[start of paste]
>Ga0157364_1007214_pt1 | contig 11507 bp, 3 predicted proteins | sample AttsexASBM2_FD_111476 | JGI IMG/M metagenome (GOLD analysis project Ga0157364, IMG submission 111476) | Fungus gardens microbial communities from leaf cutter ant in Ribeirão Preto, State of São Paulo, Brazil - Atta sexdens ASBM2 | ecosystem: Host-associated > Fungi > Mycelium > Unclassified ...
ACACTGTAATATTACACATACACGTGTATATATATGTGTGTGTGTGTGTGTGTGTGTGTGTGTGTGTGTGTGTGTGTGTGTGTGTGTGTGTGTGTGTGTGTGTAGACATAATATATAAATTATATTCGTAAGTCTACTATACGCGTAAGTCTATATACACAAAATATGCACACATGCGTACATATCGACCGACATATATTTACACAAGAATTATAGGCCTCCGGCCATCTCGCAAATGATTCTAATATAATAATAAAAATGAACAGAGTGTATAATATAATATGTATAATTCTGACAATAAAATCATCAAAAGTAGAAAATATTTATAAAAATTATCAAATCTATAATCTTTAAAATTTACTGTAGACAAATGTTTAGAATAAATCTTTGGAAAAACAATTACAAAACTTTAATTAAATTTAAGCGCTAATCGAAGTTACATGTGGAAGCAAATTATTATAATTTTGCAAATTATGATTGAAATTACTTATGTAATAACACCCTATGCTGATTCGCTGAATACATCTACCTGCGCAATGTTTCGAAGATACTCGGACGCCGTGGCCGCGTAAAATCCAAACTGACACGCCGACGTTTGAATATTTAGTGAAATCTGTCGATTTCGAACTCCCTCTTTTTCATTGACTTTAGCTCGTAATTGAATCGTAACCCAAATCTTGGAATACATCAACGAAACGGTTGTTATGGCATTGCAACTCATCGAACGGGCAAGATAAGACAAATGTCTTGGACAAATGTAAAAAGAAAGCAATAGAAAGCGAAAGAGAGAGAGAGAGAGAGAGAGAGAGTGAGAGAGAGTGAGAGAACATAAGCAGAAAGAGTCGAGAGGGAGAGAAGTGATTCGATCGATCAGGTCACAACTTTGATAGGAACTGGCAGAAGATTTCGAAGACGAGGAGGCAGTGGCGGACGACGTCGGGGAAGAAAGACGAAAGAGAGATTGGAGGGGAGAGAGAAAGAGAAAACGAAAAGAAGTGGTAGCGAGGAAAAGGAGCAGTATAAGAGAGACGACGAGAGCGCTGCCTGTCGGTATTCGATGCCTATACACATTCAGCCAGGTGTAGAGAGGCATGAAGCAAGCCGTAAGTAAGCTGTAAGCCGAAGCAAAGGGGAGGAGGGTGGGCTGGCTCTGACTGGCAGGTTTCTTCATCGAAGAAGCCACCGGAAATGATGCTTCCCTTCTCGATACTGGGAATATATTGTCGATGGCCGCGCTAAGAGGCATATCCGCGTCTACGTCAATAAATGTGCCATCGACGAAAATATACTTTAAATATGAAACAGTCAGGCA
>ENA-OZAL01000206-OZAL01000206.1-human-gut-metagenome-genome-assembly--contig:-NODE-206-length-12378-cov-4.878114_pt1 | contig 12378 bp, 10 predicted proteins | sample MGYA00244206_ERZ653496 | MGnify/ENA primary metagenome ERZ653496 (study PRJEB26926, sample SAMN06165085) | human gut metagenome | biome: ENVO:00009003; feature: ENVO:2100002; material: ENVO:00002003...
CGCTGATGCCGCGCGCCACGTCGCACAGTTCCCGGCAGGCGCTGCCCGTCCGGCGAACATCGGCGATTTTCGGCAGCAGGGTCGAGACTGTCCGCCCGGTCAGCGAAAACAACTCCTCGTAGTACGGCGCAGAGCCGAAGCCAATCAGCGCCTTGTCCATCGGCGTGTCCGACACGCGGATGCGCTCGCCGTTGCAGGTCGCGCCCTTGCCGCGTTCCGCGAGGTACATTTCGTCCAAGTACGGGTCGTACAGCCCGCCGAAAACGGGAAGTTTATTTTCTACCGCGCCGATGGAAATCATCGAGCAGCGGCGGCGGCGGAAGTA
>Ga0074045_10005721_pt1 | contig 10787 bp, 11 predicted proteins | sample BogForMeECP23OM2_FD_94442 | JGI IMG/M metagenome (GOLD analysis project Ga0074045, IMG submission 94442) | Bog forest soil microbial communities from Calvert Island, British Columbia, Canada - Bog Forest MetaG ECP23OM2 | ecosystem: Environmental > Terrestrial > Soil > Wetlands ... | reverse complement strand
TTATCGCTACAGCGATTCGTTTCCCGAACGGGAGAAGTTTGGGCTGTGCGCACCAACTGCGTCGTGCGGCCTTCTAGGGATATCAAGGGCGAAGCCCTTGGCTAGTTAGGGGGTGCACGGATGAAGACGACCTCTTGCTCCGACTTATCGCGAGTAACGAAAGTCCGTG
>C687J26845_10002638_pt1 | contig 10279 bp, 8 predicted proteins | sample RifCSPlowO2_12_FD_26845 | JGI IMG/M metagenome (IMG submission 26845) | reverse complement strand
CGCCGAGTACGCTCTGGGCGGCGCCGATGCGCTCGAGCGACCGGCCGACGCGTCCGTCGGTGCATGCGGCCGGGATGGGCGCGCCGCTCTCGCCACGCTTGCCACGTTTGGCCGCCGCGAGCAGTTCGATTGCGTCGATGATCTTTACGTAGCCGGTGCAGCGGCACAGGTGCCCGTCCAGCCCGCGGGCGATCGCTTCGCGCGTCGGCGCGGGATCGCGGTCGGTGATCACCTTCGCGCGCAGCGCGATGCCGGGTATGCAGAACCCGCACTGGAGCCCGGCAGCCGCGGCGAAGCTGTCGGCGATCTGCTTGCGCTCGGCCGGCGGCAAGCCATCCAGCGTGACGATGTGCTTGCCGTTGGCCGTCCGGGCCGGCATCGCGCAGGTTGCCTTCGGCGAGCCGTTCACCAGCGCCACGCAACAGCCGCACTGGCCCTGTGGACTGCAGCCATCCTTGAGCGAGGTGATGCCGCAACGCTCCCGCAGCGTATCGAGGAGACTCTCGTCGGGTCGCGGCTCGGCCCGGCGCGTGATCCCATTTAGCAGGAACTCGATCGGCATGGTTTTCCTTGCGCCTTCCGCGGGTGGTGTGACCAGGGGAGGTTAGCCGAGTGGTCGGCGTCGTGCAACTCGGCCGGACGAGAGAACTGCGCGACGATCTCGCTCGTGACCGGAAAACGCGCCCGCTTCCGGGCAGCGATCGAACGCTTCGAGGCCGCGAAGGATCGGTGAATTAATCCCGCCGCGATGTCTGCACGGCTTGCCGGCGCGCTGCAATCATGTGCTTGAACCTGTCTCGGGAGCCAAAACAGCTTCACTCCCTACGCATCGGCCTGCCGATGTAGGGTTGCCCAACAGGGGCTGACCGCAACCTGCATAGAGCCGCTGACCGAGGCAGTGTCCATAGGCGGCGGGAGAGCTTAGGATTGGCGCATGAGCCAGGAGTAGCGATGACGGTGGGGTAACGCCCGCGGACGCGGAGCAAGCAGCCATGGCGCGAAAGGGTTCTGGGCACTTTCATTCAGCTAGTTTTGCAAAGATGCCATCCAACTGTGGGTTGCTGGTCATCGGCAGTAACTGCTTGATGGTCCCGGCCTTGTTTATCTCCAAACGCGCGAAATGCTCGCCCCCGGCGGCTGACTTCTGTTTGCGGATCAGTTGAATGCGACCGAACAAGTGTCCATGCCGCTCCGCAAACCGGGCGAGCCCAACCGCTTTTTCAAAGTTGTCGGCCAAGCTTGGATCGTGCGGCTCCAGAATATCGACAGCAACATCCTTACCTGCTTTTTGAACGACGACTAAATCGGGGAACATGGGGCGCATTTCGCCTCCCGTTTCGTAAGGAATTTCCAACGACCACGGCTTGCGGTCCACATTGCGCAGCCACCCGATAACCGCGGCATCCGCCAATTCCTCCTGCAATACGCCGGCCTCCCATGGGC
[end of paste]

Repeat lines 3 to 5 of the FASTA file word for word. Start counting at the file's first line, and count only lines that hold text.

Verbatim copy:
>ENA-OZAL01000206-OZAL01000206.1-human-gut-metagenome-genome-assembly--contig:-NODE-206-length-12378-cov-4.878114_pt1 | contig 12378 bp, 10 predicted proteins | sample MGYA00244206_ERZ653496 | MGnify/ENA primary metagenome ERZ653496 (study PRJEB26926, sample SAMN06165085) | human gut metagenome | biome: ENVO:00009003; feature: ENVO:2100002; material: ENVO:00002003...
CGCTGATGCCGCGCGCCACGTCGCACAGTTCCCGGCAGGCGCTGCCCGTCCGGCGAACATCGGCGATTTTCGGCAGCAGGGTCGAGACTGTCCGCCCGGTCAGCGAAAACAACTCCTCGTAGTACGGCGCAGAGCCGAAGCCAATCAGCGCCTTGTCCATCGGCGTGTCCGACACGCGGATGCGCTCGCCGTTGCAGGTCGCGCCCTTGCCGCGTTCCGCGAGGTACATTTCGTCCAAGTACGGGTCGTACAGCCCGCCGAAAACGGGAAGTTTATTTTCTACCGCGCCGATGGAAATCATCGAGCAGCGGCGGCGGCGGAAGTA
>Ga0074045_10005721_pt1 | contig 10787 bp, 11 predicted proteins | sample BogForMeECP23OM2_FD_94442 | JGI IMG/M metagenome (GOLD analysis project Ga0074045, IMG submission 94442) | Bog forest soil microbial communities from Calvert Island, British Columbia, Canada - Bog Forest MetaG ECP23OM2 | ecosystem: Environmental > Terrestrial > Soil > Wetlands ... | reverse complement strand